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Wednesday, September 19, 2012

Getting More Complete

My selection of The Complete Sherlock Holmes in my library is, well, more complete.

For research purposes in writing my new mystery, The Disappearance of Mr. James Phillimore, I accidentally bought two different editions of The Penguin Complete Sherlock Holmes, one of which came from England.

This happy accident gave me a chance to compare the two. Interestingly, even though the 1981 edition is smaller and looks much different from the 2009 edition on the outside, all the inside pages of the Canon itself match exactly. That was my first discovery.

Since the older edition contains the great Christopher Morley preface from the one-volume Doubleday Complete that I grew up with, I pulled that out and compared it as well. Again, the page numbers are the same. The Penguin Complete is simply a paperback reprint of Doubleday's 1930 edition. I'm sure that all you real collectors knew that, but I didn't.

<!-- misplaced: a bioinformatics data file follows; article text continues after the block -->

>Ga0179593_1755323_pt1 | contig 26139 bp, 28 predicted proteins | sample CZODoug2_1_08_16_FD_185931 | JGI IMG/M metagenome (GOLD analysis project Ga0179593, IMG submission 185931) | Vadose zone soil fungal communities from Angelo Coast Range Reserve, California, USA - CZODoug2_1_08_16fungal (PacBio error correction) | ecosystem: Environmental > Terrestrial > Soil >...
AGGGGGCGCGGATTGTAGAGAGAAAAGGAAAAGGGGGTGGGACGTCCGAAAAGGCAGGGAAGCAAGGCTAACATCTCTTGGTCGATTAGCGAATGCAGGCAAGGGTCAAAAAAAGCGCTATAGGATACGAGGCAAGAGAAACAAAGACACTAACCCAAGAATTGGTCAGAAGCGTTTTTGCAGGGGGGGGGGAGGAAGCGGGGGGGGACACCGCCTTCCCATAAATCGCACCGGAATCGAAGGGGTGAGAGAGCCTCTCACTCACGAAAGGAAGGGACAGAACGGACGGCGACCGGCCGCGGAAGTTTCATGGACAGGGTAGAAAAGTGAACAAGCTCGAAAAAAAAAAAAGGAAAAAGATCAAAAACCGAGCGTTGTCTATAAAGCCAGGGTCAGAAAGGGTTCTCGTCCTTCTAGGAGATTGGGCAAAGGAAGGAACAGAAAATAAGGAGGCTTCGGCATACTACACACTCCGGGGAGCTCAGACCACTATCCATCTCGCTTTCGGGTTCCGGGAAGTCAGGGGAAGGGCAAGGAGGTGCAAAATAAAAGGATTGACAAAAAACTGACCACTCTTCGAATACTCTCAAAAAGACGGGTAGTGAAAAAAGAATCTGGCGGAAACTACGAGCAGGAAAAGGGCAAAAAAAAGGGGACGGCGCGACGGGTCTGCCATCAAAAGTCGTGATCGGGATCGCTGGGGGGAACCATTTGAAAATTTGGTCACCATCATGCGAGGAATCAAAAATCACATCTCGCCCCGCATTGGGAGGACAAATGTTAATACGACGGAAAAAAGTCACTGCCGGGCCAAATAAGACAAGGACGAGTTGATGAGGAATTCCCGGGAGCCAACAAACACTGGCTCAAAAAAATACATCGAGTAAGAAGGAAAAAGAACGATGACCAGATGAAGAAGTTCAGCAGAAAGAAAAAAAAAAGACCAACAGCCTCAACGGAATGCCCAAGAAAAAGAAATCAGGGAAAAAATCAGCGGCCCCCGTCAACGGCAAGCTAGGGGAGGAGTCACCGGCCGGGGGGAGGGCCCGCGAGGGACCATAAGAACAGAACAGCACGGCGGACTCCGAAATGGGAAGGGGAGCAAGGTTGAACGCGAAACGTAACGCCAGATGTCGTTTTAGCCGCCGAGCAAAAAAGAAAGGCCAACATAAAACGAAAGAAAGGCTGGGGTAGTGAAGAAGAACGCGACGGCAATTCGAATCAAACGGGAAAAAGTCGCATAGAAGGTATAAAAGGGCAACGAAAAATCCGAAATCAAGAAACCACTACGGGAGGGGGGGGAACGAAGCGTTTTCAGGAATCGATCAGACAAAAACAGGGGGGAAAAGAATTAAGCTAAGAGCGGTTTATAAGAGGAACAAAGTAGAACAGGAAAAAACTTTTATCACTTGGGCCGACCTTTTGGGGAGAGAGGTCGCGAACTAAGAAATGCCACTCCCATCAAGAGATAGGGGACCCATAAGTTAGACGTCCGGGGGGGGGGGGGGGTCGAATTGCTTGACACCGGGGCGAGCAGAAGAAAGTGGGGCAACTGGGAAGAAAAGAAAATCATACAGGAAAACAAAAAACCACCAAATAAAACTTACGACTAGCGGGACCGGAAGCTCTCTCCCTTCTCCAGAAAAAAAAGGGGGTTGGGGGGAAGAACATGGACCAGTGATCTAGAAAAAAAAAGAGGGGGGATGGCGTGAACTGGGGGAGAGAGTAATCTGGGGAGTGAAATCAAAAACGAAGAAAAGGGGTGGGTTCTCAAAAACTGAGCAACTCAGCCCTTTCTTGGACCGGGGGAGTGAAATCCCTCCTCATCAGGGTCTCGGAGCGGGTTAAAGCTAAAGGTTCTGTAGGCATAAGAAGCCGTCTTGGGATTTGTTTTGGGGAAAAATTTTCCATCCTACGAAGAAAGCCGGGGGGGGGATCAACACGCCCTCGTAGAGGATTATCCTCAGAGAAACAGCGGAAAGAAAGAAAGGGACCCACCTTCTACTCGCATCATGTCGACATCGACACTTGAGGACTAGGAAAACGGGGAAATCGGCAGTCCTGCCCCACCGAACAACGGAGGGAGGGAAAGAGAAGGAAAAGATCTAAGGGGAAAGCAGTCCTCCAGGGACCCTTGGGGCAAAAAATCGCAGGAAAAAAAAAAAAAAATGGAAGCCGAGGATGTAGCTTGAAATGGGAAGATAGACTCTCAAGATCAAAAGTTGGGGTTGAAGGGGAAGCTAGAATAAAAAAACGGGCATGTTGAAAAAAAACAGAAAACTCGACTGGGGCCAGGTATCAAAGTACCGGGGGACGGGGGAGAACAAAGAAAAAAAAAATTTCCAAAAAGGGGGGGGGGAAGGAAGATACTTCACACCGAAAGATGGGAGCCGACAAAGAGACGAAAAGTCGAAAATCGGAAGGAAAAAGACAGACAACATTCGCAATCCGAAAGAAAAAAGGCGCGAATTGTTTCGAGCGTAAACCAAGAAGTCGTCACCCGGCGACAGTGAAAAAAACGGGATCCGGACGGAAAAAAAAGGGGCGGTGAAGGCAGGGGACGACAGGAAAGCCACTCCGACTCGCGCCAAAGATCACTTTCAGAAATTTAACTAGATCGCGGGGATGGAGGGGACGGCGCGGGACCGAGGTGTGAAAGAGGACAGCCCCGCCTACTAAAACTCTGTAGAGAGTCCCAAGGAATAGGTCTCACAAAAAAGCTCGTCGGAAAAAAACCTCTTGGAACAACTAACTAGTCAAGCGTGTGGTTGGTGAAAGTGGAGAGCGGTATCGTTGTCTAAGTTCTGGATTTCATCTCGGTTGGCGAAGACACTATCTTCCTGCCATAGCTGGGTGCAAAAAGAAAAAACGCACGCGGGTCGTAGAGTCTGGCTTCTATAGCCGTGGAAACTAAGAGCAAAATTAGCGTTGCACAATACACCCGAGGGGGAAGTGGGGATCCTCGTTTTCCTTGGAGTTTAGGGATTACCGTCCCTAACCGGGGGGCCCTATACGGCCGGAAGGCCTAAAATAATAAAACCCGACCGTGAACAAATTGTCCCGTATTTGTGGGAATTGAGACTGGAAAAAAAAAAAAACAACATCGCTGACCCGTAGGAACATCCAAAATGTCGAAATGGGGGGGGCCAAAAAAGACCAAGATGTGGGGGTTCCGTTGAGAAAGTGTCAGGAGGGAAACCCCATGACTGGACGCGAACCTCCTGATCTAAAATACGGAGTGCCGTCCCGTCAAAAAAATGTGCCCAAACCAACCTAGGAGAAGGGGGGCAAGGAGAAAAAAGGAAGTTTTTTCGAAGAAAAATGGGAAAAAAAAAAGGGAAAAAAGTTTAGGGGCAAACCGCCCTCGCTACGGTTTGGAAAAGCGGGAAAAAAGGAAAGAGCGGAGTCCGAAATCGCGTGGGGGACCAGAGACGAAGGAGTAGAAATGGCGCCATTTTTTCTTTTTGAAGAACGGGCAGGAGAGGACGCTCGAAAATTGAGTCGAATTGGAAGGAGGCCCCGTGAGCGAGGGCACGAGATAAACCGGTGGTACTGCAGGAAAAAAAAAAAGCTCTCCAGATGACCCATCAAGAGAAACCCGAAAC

Of course you realize the implications of this: If you ever send a coded message based on the Doubleday book to your friend in England, she can decipher it using Penguin version.

The new Penguin edition comes with a foreword by Ruth Rendell that makes some good points but is filled with distracting errors. Sher refers to The Sign of Four as "his (Doyle's) first novella," says that "The Musgrave Ritual" and "The 'Gloria Scott'" are the only stories narrated by Holmes himself, and incorrectly asserts that Mycroft Holmes is introduced in "The Musgrave Ritual."

Still, despite her Watson-esque mangling of details, she writes with a love of the great detective that is quite unmistakeable. And there's no disputing her first sentence: "The ultimate in fame reaches an author and his creation when a character in his fiction is seen by readers as a real person."

Arthur Conan Doyle didn't seem to appreciate that, but I think most fiction writers would.

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